**Hypothesis/Aims of Study**

To determine the relationship between POP-Q point Aa and maximum urethral straining angle (Q-tip strain) and if the relationship is affected by pelvic organ prolapse in a cohort of women with stress predominant urinary incontinence.

**Study Design. Materials, and Methods**

Maximum urethral straining angles and Aa measurements were obtained from 655 women with stress predominant urinary incontinence and urethral hypermobility who were enrolled in a multicenter randomised surgical trial comparing the retropubic urethropexy and the sling procedures. Respective Institutional Review Boards approved this study. Urethral hypermobility was measured with the Q-tip test, using a goniometer, and was defined by a resting angle or displacement angle at maximum valsalva effort, of >30º from the horizontal plane. Point Aa was measured relative to the hymen in the midline of the anterior vagina with a centimeter ruler with the subject in the supine position, straining maximally. This point of the POP-Q score represents the urethrovesical junction (UVJ). Pearson correlations and linear regression analyses were performed on baseline measures obtained prior to surgery. Q-tip values were treated as continuous variables and point Aa as ordinal data.

**Results**

Subjects had a mean age of 51±10 years and mean BMI of 30±6.5 kg/m2. Seventy three percent were Caucasian, 11% Hispanic and 7% black. The median for point Aa was -1 cm (range –3cm to +3cm ) and the median Q-tipstrain value was 60o (range 10° to 130°). The distribution of point Aa is displayed in Figure 1. The distribution of overall stage of prolapse was 25% stage 0/I, 59% stage II, 16% stage III/IV. Fifteen percent reported prior anterior vaginal or incontinence surgery. Point Aa and Q-tipstrain were weakly correlated (o=0.34, p<0.0001). Results of a linear regression show that as maximum straining angle increases 1 degree, Aa increases 0.026 cm (p<0.0001). When POP-Q stage was held constant in the regression model, as Q-tipstrain increases 1 degree, Aa increases only 0.014 cm (p<0.0001). Therefore, the positive correlation between Aa and Q-tipstrain is not independent of prolapse stage. Age and prior anterior vaginal wall or incontinence surgery had no significant effect on the correlation between Aa and Q-tipstrain (p=0.07, p=0.64 respectively).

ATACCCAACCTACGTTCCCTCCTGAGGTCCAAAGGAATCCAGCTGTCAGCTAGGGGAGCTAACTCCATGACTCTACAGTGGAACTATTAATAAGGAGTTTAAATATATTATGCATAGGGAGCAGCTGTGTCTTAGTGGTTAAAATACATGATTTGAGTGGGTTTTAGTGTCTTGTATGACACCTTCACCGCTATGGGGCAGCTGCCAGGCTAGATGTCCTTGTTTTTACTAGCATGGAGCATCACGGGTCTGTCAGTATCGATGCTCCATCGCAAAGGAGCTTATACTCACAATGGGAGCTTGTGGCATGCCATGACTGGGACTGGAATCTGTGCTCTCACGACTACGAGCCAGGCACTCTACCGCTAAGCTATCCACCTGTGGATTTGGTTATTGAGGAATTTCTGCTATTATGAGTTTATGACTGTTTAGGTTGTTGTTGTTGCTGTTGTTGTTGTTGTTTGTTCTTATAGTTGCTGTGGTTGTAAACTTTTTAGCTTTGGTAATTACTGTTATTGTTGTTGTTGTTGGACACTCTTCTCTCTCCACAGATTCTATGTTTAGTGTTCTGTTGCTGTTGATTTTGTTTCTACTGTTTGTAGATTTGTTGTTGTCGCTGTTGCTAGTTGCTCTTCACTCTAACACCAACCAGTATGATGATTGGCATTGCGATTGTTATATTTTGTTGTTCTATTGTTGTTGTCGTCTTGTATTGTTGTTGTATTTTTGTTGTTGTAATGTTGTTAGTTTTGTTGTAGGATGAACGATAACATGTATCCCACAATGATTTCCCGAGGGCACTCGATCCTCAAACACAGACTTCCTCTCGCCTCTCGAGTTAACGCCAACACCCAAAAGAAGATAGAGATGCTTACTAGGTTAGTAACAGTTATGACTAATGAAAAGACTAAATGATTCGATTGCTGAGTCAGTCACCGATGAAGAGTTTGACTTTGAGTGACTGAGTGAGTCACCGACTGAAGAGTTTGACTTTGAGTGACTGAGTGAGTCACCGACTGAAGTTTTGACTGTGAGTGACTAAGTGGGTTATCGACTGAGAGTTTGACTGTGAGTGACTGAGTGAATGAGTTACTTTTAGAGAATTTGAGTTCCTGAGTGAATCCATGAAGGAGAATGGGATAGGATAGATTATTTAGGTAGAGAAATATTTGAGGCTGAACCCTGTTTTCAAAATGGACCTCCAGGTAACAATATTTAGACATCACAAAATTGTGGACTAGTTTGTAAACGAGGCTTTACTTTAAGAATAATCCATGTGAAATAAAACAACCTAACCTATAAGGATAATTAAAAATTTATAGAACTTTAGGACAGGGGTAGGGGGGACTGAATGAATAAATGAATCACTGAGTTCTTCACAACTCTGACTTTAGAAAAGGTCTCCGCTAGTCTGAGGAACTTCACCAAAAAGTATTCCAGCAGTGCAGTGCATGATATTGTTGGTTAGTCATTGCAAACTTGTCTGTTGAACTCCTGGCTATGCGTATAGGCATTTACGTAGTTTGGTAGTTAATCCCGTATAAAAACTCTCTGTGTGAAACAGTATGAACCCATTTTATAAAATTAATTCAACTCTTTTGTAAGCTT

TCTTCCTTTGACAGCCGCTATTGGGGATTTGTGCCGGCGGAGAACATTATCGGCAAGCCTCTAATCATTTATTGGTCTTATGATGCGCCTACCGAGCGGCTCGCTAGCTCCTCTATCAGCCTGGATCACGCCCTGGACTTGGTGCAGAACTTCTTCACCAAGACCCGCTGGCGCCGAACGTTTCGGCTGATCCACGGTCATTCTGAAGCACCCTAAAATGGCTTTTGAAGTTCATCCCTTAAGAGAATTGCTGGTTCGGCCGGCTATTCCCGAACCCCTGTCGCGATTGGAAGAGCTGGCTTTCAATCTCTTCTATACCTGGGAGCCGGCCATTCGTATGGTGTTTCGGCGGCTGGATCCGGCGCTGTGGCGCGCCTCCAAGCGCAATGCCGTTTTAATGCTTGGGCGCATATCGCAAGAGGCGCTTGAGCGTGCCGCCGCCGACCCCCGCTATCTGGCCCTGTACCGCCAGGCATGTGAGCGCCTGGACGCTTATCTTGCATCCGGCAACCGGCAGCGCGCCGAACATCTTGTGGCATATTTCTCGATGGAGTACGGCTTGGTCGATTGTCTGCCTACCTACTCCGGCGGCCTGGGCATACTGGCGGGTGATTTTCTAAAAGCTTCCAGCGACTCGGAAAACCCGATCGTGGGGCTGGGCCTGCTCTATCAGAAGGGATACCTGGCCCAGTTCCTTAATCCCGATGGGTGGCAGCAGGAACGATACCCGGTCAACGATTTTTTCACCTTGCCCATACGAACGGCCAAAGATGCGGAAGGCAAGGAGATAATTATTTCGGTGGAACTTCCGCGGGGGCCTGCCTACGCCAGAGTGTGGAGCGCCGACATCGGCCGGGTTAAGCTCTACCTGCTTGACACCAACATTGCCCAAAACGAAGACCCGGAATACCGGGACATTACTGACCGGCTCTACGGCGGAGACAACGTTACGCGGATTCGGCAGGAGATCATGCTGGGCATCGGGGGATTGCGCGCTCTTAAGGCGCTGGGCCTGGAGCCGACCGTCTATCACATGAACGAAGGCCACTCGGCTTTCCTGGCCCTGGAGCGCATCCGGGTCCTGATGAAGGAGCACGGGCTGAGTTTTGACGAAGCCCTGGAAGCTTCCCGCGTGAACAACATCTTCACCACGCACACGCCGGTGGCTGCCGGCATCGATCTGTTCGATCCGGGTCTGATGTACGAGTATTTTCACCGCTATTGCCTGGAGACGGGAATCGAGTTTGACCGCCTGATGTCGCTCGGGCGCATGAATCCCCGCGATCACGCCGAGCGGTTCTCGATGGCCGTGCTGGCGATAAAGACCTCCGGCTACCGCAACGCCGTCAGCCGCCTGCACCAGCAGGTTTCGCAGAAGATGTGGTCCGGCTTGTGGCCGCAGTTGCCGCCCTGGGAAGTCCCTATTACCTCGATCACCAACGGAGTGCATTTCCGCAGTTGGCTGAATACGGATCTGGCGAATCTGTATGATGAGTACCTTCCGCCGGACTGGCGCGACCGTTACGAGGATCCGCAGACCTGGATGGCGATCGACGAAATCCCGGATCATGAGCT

**Interpretation of Results**

There is a weak relationship between point Aa and Q-tipstrain angle in this sample of stress incontinent women. As the degree of urethral hypermobility increases, Point Aa becomes more prolapsed. However, one value does not predict the other. Twenty-nine percent of our cohort of stress incontinent women with urethral hypermobility appeared to have good UVJ support by visual inspection, with a point Aa of –2 or above. Our findings suggest that using the criterion of POP-Q point Aa ≥ –1cm to identify women with urethral hypermobility will exclude as many as 31% who meet the standard by Qtip test.

**Concluding Message**

Point Aa of the POP-Q system provides the convenience of a non-instrumented measure of UVJ rotational descent. At values of –1 and more distal, point Aa can serve as a surrogate measure for the Q-tipstrain angle in identifying urethral hypermobility in stress incontinent women. When clinical care has the potential to be influence by the presence or absence of urethral hypermobility, a Q-tip test should be performed in women whose point Aa value is proximal to –1cm.